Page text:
Two guys wearing DevOps Tshirts On the heels of closing a $10 million Series A funding, previously stealthy open source DevOps toolkit provider, HashiCorp, unveiled its new commercial offering that connects all of their open source products. Called Atlas, the new service provides a single place for developing, building, deploying and monitoring distributed applications. The funding was led by Mayfield with participation… Read More

Dec
05
2014
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Streamlined Percona XtraDB Cluster (or anything) testing with Consul and Vagrant

Introducing Consul

I’m always interested in what Mitchell Hashimoto and Hashicorp are up to, I typically find their projects valuable.  If you’ve heard of Vagrant, you know their work.

I recently became interested in a newer project they have called ‘Consul‘.  Consul is a bit hard to describe.  It is (in part):

  • Highly consistent metadata store (a bit like Zookeeeper)
  • A monitoring system (lightweight Nagios)
  • A service discovery system, both DNS and HTTP-based. (think of something like haproxy, but instead of tcp load balancing, it provides dns lookups with healthy services)

What this has to do with Percona XtraDB Cluster

I’ve had some more complex testing for Percona XtraDB Cluster (PXC) to do on my plate for quite a while, and I started to explore Consul as a tool to help with this.  I already have Vagrant setups for PXC, but ensuring all the nodes are healthy, kicking off tests, gathering results, etc. were still difficult.

So, my loose goals for Consul are:

  • A single dashboard to ensure my testing environment is healthy
  • Ability to adapt to any size environment — 3 node clusters up to 20+
  • Coordinate starting and stopping load tests running on any number of test clients
  • Have the ability to collect distributed test results

I’ve succeeded on some of these fronts with a Vagrant environment I’ve been working on. This spins up:

  • A Consul cluster (default is a single node)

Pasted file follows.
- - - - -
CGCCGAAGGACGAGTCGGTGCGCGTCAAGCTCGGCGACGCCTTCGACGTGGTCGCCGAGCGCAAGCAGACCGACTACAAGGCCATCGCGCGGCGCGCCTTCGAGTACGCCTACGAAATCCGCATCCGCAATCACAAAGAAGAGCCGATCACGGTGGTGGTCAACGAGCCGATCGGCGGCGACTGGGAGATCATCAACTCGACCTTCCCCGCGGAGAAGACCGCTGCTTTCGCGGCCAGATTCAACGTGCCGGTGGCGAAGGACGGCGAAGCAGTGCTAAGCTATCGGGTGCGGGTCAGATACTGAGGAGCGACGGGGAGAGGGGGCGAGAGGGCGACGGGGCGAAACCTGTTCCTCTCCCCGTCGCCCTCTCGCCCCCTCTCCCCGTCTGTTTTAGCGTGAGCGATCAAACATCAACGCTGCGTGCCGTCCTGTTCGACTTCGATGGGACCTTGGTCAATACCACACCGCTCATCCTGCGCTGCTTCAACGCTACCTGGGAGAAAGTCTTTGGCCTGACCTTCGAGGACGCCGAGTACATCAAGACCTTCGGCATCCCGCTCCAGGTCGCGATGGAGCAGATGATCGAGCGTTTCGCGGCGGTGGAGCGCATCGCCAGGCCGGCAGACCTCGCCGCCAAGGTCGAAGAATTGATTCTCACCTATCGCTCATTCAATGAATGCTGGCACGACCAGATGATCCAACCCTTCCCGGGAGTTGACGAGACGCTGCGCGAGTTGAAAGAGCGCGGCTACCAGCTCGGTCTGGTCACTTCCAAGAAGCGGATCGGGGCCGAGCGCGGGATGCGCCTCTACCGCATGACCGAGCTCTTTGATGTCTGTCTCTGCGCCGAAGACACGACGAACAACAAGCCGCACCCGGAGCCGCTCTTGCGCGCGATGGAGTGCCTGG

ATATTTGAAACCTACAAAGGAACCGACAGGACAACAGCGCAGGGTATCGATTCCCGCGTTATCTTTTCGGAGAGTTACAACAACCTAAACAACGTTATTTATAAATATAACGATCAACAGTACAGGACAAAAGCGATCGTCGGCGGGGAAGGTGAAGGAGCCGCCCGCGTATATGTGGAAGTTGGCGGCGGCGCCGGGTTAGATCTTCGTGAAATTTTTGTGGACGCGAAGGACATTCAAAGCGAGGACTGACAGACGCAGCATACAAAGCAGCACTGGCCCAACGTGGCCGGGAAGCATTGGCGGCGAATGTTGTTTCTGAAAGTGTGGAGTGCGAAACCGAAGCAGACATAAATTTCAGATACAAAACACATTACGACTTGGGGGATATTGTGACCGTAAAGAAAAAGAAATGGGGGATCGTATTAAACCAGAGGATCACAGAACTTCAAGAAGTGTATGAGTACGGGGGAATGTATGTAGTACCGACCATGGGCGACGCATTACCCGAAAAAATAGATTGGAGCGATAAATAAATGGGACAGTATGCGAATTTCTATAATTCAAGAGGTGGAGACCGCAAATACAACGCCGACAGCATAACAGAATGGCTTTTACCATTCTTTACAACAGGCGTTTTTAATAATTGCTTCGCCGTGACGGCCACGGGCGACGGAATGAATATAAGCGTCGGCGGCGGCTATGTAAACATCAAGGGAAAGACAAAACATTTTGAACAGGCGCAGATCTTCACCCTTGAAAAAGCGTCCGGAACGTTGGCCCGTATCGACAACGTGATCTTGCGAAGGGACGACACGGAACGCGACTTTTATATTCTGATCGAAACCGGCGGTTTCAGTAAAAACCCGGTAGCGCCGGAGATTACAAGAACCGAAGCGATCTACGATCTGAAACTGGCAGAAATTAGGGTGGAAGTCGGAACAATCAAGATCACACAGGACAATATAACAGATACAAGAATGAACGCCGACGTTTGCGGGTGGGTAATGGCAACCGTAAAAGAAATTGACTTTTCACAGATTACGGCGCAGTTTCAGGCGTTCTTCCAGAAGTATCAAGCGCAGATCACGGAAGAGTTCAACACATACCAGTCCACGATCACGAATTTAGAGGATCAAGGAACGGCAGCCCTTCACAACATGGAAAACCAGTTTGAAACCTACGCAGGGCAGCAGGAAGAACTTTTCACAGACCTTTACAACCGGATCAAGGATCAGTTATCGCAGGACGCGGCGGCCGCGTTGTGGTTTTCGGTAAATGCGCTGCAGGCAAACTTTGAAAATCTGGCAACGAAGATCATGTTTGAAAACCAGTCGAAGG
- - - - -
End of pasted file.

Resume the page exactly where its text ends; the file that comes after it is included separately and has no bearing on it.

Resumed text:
• Test server(s)
  • A PXC cluster

Additionally, it integrates the Test servers and PXC nodes with Consul such that:

  • The servers setup a Consul agent in client mode to the  Consul cluster
  • Additionally, they setup a local DNS forwarder that sends all DNS requests to the ‘.consul’ domain to the local agent to be serviced by the Consul cluster.
  • The servers register services with Consul that run local health checks
  • The test server(s) setup a ‘watch’ in consul to wait for starting sysbench on a consul ‘event’.

Seeing it in action

Once I run my ‘vagrant up’, I get a consul UI I can connect to on my localhost at port 8501:

Consul's Node Overview

Consul’s Node Overview

 

I can see all 5 of my nodes.  I can check the services and see that test1 is failing one health check because sysbench isn’t running yet:

Consul reporting sysbench is not running.

Consul reporting sysbench is not running.

This is expected, because I haven’t started testing yet.  I can see that my PXC cluster is healthy:

 

Health checks are using clustercheck from the PXC package

Health checks are using clustercheck from the PXC package

 

Involving Percona Cloud Tools in the system

So far, so good.  This Vagrant configuration (if I provide a PERCONA_AGENT_API_KEY in my environment) also registers my test servers with Percona Cloud Tools, so I can see data being reported there for my nodes:

Percona Cloud Tool's Dashboard for a single node

Percona Cloud Tool’s Dashboard for a single node

So now I am ready to begin my test.  To do so, I simply need to issue a consul event from any of the nodes:

jayj@~/Src/pxc_consul [507]$ vagrant ssh consul1
Last login: Wed Nov 26 14:32:38 2014 from 10.0.2.2
[root@consul1 ~]# consul event -name='sysbench_update_index'
Event ID: 7c8aab42-fd2e-de6c-cb0c-1de31c02ce95